Posts Tagged ‘Sound’

I reported this bug with debian and it seems they will not make the changes to glibc. It does seem that one of the patches to libflashplayer.so seems to work and that is the workaround I will be using.

I’ve assisted a few others in fixing this. Here is a blog post with how to apply the patch.


http://tehrabbitt.com/index.php?content=debian&type=audiobug

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Flash Player Sample Rate Issues?

Posted: March 3, 2011 in Linux Sound
Tags: ,

Well, after building and settings up my HTPC I experienced an issue with some flash videos. Certain videos, particularly videos of lesser quality, not youtube’s 720p videos, would sound like there was a sample rate conversion problem.

After trying several things, I finally came across this bug report on Red Hat, and it turns out that Linus Torvalds had the same problem!!

Well, they used their fancy developer tools and figured out that the problem was in glib. It turns out glib made a change to memcpy which broke binary compatibility. As Linus said, it doesn’t make much sense to make a change to something like memcpy, and break binary compatibility, if there isn’t a VERY large upside. Which is what happened. Even if it would take 10 minutes for Adobe to fix it, and I completely agree that it sucks to have to cater to the likes of Adobe’s proprietary flash. Anyway, you could read the interesting debate in the thread.

Here’s how to fix it.

I tried the other fixes in the bug report and couldn’t get them to work, this is the one that worked the best.

Basically we compile our own version of memcpy and use LD_PRELOAD to use it with our web browser.

First download and untar memcpy. Then change directories and compile it.

wget https://spideroak.com/share/LJUXIWQ/ilovelinux/home/paul/Interweb/Public/memcpy/mymemcpy-1.1.tar.gz && tar -xzf mymemcpy-1.1.tar.gz && cd mymemcpy-1.1 && ./configure && make && make install

Now, as root, run

make install

It should tell you where it put the library, it should be /usr/local/lib/libmymemcpy.so

Now when you start your browser just do the following

LD_PRELOAD=/usr/local/lib/libmymemcpy.so /usr/bin/iceweasel

That information is also in the README.

Now just decide how you want open your browser so that this change i implemented.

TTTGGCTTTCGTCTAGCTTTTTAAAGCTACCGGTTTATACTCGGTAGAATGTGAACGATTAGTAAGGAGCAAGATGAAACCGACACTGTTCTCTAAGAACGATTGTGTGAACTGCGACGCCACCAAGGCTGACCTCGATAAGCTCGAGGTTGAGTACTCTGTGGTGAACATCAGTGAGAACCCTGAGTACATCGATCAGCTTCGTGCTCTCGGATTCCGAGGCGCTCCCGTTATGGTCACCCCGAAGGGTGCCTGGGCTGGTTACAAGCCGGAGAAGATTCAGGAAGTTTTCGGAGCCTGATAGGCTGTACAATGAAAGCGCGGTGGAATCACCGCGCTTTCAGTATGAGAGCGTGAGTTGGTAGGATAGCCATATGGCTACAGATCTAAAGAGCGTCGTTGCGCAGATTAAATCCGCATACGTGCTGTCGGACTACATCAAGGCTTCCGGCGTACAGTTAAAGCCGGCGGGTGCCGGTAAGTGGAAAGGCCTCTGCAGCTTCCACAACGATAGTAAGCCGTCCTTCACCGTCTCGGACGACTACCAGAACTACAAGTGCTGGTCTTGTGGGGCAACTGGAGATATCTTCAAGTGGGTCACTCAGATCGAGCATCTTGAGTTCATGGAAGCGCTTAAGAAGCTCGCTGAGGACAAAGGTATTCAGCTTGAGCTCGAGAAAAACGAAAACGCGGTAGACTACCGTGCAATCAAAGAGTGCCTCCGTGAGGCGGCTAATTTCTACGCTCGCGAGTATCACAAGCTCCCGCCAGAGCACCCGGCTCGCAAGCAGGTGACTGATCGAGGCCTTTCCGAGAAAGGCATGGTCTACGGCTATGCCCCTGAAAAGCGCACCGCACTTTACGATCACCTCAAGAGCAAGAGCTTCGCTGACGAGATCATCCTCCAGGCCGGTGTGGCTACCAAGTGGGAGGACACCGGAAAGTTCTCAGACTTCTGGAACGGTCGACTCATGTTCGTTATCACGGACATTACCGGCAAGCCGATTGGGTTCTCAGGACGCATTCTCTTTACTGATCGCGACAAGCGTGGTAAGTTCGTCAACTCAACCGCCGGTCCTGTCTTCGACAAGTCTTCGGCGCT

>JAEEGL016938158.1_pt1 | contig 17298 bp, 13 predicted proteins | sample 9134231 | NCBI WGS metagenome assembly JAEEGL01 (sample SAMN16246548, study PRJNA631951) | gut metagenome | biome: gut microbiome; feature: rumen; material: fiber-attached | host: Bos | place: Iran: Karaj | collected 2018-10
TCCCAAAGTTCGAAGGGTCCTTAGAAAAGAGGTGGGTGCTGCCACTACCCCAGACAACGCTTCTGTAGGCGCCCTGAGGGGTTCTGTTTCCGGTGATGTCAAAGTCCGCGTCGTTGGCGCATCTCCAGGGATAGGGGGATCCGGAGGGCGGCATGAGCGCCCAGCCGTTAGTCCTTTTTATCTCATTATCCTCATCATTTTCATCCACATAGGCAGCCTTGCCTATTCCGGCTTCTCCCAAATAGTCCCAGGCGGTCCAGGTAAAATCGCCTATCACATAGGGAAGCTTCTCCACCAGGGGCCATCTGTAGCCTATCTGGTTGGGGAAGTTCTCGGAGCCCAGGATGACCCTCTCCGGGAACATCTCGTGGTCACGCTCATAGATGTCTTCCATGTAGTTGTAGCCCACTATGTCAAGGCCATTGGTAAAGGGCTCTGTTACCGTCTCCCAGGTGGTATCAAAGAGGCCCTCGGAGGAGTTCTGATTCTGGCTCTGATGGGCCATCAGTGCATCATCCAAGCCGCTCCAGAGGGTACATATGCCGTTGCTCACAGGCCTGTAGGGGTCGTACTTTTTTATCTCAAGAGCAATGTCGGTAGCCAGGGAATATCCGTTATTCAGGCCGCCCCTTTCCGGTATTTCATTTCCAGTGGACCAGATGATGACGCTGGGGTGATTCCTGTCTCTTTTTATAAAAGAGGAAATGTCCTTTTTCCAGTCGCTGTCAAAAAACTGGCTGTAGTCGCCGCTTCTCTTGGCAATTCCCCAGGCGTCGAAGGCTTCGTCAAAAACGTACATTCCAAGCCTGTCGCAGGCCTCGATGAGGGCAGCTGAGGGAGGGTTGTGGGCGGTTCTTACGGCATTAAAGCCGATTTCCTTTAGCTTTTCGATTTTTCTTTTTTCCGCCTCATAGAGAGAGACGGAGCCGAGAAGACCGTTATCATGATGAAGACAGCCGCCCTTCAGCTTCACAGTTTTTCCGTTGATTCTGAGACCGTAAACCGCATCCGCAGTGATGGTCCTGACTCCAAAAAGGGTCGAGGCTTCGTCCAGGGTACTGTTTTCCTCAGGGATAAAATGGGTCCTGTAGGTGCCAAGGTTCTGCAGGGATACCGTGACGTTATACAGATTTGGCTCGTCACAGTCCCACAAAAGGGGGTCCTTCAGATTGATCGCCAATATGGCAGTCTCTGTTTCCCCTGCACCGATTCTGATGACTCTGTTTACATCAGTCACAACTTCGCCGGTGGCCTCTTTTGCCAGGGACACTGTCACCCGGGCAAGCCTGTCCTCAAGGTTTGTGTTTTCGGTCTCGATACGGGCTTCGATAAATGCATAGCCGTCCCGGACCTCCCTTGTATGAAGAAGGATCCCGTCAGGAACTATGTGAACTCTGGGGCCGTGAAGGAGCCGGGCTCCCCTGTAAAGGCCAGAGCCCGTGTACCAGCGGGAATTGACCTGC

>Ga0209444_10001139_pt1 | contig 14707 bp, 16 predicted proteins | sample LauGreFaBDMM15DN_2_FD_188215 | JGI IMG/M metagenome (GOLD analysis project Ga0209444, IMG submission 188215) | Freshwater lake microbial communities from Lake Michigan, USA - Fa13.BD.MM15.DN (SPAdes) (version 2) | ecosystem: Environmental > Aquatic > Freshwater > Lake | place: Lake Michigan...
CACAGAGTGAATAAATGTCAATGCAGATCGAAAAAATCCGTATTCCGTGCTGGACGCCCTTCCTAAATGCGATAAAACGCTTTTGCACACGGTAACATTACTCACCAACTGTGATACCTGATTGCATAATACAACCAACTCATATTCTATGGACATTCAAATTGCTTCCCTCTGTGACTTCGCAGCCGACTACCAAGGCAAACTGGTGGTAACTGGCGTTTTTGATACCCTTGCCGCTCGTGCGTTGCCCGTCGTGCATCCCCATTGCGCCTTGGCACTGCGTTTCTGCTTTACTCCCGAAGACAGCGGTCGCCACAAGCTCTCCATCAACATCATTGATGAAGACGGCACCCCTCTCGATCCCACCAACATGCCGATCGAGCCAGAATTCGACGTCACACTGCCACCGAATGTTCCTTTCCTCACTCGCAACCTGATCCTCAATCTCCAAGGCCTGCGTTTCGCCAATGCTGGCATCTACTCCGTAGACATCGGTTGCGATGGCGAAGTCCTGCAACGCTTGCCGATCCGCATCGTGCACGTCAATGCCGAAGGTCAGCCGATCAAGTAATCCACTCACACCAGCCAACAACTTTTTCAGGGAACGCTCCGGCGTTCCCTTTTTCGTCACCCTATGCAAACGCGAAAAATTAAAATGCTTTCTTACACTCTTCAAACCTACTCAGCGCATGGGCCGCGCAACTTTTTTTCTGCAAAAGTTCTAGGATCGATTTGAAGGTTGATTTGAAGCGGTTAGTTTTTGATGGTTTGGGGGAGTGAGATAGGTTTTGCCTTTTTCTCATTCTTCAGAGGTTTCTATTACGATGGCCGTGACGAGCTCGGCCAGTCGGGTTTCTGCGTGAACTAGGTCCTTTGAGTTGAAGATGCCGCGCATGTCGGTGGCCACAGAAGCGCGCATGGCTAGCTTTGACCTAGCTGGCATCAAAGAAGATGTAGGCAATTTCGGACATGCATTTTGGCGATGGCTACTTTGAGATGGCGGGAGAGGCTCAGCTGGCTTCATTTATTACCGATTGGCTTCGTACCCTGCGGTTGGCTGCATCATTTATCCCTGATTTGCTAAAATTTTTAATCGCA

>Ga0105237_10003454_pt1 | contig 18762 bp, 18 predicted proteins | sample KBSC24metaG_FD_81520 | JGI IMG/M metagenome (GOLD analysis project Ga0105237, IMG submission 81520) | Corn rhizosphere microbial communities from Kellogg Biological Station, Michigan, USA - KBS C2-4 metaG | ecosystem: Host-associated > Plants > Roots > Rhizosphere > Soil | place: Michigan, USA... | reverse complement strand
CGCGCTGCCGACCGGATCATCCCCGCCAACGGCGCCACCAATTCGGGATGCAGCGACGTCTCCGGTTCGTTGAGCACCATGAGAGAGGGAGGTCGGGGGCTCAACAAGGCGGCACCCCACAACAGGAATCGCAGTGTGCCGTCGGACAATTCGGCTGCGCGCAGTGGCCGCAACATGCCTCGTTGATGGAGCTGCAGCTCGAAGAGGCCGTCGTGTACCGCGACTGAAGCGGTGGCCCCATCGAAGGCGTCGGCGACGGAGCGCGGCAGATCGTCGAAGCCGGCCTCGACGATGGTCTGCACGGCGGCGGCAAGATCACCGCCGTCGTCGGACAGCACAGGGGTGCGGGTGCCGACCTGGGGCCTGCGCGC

Thanks to Yersinia for the tarball.

https://github.com/yersinia/junkcode/blob/master/linux/mymemcpy/mymemcpy-1.1.tar.gz

Sometimes it may be desirable to connect a bluetooth audio device, such as headset, to the Linux audio service from the commandline. This isn’t well documented, especially since it wasn’t possible in some older versions of bluez, and just recently became possible again.

Firstly, as far as I know you need atleast bluez 4.87 to do this. Well, it doesn’t work in bluez 4.66.

Firstly, to do this we need to get the dbus address of the bluetooth adapter, which changes with restarts.

dbus-send --system --print-reply --dest=org.bluez / \
org.bluez.Manager.DefaultAdapter|awk '/object path/ {print $3}'

This will output the address of the bluetooth device.

Next, we will use bluez-simple-agent to pair the device. My device like many can be paired with the passphrase “0000”. So I pipe that to the bluez-simple-agent.

echo "0000" | bluez-simple-agent hci0 00:12:A1:90:39:A9

With the device paired and the address of the bluetooth adapter, we can now connect the device to the audio sink.

dbus-send --print-reply --system --dest=org.bluez BT_ADAPTER/dev_00_12_A1_90_39_A9 org.bluez.AudioSink.Connect

This command requires pulseaudio-module-bluetooth to be installed (I’m big on pulseaudio). You can see where I have the mac address and the bluetooth adapter address.

To disconnect the device from the audio sink you can simple run the same command again, but replace “Connect” with “Disconnect”.

You can also use the following command to “unpair” the bluetooth device.

bluez-test-device remove 00:12:A1:90:39:A9

So, just remember to use the mac address of your own device in substitution for mine.

Also, note that none of these commands need to be run as root!

Here is a script I wrote which automates the process. If I can find the script that I referenced, I will credit it. “pulsespeak” is a program I wrote as a wrapper to espeak.

#!/bin/bash

### The Mac of the device I'm connecting to is
### 00:12:A1:90:39:A9

### I should make a variable
### MAC_ADD=00:12:A1:90:39:A9

_BT_ADAPTER=`dbus-send --system --print-reply --dest=org.bluez / \
org.bluez.Manager.DefaultAdapter|awk '/object path/ {print $3}'`
BT_ADAPTER=${_BT_ADAPTER//\"/}
#echo "$BT_ADAPTER"

if [ "$1" == "off" ]; then
dbus-send --print-reply --system --dest=org.bluez $BT_ADAPTER/dev_00_12_A1_90_39_A9 org.bluez.AudioSink.Connect
#echo "0000" | bluez-simple-agent hci0 00:12:A1:90:39:A9 remove
bluez-test-device remove 00:12:A1:90:39:A9
fi

if [ "$1" == "on" ]; then

echo "0000" | bluez-simple-agent hci0 00:12:A1:90:39:A9

dbus-send --print-reply --system --dest=org.bluez $BT_ADAPTER/dev_00_12_A1_90_39_A9 org.bluez.AudioSink.Connect
#pulsespeak "Bluetooth is now connected"
fi